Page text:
Session 7: RF & Security
Copper Micro-Wires for RF Applications
Wednesday, February 14, 2018
8:45 AM - 9:05 AM
As the connectivity of the world increases, so does the proliferation and integration of antennas. The fabrication of flexible, optically transparent antennas using transparent conductive film (TCF) technology would expand antenna placement options to windows, displays, lighting, and other glass surfaces. While there has been some work to use the available TCF technologies to fabricate transparent antennas, demonstrations to date have had limited transparency or antenna efficiency – or (more typically) both. Kodak has developed an additive, roll-to-roll (R2R) manufacturing process to produce transparent RF devices, such as antennas and EMI shields, on flexible substrates. Kodak’s copper micro-wire technology delivers low sheet resistance in combination with high transparency, neutral color, and low reflectance. The manufacturing process includes in-line passivation to protect the copper metal from corrosion plus printing capability for adding nonconductive features to further enhance the ability to hide antennas on surfaces where high optical performance is required. While the transparency of TCF-based antennas will enable their integration with glass surfaces, the electrical attributes of the antennas must deliver adequate RF performance. Benchmark performance is that of current thin-film antennas, which are typically fabricated from bulk copper, in both printed circuit boards (FR4) and flexible circuits (copper on Kapton®). In this talk, we will focus on the technical requirements for transparent conductive materials for RF applications, with a focus on how materials and process influence performance. In addition to TCF materials properties and fabrication discussion, data will be provided on RF devices produced using Kodak’s copper micro-wires and manufacturing process.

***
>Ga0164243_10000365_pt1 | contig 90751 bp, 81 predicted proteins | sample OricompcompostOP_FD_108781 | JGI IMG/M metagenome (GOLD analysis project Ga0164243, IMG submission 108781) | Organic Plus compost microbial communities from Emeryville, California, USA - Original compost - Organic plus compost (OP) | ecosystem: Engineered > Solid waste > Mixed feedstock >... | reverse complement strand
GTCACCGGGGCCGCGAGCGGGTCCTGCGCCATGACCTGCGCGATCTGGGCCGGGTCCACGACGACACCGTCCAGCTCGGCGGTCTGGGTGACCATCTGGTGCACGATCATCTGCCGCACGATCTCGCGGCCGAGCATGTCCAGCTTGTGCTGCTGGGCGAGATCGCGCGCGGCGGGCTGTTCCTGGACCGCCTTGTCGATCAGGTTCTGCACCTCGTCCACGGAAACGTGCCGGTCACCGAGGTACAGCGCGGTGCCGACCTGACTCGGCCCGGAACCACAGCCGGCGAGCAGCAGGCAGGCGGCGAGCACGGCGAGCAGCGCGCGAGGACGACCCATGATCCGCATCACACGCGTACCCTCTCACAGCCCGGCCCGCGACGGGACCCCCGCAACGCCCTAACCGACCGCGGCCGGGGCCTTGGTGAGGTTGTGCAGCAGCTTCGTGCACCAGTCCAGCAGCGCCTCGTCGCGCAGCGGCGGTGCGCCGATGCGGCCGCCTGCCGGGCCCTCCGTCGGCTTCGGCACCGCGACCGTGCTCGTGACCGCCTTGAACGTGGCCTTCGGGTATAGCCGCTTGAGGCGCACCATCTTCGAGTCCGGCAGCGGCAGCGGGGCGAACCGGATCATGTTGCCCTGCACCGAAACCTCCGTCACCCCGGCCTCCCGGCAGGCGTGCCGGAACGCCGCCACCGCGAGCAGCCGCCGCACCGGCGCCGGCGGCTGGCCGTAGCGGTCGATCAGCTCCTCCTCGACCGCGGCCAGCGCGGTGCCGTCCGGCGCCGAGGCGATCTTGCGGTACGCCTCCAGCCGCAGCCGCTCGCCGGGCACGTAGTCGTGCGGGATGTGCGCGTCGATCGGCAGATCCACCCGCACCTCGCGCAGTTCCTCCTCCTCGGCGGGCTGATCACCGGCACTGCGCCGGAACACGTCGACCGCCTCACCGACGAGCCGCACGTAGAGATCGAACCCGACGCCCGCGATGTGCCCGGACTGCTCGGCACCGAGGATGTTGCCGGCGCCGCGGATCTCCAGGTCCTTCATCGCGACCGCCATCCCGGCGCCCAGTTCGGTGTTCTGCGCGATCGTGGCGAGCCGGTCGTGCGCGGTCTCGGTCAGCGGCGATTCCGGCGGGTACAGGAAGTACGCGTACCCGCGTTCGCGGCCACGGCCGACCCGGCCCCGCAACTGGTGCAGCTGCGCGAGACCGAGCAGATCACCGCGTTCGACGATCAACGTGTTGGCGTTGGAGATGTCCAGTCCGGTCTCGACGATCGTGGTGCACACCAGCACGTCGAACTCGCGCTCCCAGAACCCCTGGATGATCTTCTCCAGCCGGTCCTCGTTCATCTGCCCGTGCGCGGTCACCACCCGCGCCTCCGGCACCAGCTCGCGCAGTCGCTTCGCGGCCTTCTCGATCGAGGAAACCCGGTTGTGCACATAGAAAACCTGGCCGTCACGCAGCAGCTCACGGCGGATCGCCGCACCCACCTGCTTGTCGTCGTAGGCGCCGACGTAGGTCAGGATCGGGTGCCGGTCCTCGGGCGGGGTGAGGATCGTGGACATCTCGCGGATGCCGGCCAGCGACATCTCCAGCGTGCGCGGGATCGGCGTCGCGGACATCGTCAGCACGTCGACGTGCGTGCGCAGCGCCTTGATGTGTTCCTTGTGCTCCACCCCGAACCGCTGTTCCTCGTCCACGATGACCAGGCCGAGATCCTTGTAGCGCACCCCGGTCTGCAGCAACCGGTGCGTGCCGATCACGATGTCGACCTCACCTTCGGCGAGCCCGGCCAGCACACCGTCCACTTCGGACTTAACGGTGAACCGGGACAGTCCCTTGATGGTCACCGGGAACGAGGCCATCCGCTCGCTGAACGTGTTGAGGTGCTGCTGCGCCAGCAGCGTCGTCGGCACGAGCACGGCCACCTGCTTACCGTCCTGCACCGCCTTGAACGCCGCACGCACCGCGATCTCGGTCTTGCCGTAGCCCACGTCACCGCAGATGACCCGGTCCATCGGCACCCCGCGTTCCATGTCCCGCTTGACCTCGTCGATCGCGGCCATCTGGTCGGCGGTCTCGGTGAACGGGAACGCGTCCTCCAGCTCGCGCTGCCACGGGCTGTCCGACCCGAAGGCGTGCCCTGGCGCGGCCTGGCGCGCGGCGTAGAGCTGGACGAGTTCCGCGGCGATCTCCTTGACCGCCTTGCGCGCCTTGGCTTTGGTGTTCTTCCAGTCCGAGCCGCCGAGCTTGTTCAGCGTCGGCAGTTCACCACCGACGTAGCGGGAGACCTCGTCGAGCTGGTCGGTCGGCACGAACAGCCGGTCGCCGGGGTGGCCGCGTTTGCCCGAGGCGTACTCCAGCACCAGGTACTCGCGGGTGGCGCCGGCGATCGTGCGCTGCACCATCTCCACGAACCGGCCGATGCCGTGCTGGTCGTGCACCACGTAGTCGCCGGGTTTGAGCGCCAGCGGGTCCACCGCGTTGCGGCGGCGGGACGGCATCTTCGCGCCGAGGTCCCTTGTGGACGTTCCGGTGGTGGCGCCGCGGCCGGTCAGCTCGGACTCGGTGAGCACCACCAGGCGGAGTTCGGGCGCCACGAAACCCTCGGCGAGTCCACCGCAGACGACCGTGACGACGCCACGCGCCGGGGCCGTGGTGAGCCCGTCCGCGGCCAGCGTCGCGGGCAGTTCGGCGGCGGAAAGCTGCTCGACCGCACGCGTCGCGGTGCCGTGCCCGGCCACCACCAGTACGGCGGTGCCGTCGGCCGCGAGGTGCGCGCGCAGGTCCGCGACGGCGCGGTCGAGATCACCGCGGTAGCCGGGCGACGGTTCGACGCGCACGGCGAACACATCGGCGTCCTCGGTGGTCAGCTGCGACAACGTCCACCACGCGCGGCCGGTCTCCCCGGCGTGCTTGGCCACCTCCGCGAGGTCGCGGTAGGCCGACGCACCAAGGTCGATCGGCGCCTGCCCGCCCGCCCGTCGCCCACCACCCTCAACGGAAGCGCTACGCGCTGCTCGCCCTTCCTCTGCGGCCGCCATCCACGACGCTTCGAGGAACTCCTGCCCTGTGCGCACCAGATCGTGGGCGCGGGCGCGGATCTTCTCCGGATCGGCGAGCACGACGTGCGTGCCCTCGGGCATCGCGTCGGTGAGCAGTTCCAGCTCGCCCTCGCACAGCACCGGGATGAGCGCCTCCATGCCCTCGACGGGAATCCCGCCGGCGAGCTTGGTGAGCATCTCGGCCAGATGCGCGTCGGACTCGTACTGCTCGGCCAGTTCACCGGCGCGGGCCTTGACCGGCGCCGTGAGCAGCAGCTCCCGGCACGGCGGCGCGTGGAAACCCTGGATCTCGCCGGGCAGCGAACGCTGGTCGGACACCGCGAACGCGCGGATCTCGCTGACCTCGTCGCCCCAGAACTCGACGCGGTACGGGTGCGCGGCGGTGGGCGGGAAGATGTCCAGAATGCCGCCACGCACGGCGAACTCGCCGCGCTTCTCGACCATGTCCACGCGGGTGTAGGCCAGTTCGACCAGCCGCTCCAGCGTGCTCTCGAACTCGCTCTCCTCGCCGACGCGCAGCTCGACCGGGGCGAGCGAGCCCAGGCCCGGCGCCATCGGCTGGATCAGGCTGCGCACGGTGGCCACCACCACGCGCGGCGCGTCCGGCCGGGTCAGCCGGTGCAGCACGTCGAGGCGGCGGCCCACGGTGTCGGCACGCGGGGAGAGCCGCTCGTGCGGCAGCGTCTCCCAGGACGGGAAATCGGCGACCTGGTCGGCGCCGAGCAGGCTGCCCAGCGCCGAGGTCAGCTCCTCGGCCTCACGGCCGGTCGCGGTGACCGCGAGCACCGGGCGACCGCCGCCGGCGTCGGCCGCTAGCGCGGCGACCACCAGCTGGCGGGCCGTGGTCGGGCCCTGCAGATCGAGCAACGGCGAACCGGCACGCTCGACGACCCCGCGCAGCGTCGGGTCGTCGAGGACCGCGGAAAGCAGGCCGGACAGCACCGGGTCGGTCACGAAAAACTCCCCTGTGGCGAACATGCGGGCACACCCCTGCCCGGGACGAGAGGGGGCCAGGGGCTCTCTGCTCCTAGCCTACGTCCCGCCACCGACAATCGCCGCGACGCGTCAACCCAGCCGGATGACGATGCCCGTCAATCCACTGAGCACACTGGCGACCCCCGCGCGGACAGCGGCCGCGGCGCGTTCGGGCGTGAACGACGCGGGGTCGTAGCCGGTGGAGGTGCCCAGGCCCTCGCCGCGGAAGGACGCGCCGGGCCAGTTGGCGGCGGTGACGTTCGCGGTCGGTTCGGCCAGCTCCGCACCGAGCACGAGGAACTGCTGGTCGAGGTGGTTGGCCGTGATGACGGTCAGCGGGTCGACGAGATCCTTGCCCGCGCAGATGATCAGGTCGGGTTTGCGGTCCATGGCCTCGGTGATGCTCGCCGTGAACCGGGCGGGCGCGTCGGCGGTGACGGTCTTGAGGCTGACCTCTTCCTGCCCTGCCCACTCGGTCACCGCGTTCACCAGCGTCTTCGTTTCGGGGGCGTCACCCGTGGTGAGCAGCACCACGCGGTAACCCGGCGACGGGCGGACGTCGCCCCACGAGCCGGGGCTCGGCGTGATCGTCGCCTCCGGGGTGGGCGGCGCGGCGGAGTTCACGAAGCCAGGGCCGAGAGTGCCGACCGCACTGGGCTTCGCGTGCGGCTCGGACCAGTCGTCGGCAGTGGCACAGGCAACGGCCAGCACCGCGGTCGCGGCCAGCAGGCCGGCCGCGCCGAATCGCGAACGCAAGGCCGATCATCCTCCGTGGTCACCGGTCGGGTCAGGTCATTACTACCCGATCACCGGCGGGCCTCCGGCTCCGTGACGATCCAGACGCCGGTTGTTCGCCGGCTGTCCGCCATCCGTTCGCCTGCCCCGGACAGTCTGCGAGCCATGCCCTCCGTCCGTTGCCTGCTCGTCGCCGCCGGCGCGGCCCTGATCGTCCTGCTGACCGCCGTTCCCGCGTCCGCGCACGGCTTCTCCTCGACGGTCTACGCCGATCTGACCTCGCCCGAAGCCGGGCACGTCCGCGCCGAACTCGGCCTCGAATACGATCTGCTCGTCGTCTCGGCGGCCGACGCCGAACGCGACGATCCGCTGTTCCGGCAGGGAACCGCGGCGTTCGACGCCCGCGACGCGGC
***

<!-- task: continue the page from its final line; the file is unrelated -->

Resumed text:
Carolyn Ellinger is a senior research scientist at Eastman Kodak Company, working within the Kodak Research Labs. She received a B.S. degree in chemical engineering from the State University of NY at Buffalo, and an M.S. degree in chemical engineering from the University of Rochester. In her 20+ years at Kodak, she has held technical positions in film systems, flexible displays, nanotechnology semiconductor devices, and MEMS-based devices. Her research has resulted in peer-reviewed journal articles, multiple contributed and invited presentations, and over 60 Granted US Patents. Her recent work is focused on materials and processes for printed and flexible electronics, including spatial atomic layer deposition, selective area deposition, and copper micro-wires for applications requiring high conductivity and transparency.
Senior Research Scientist
Eastman Kodak Company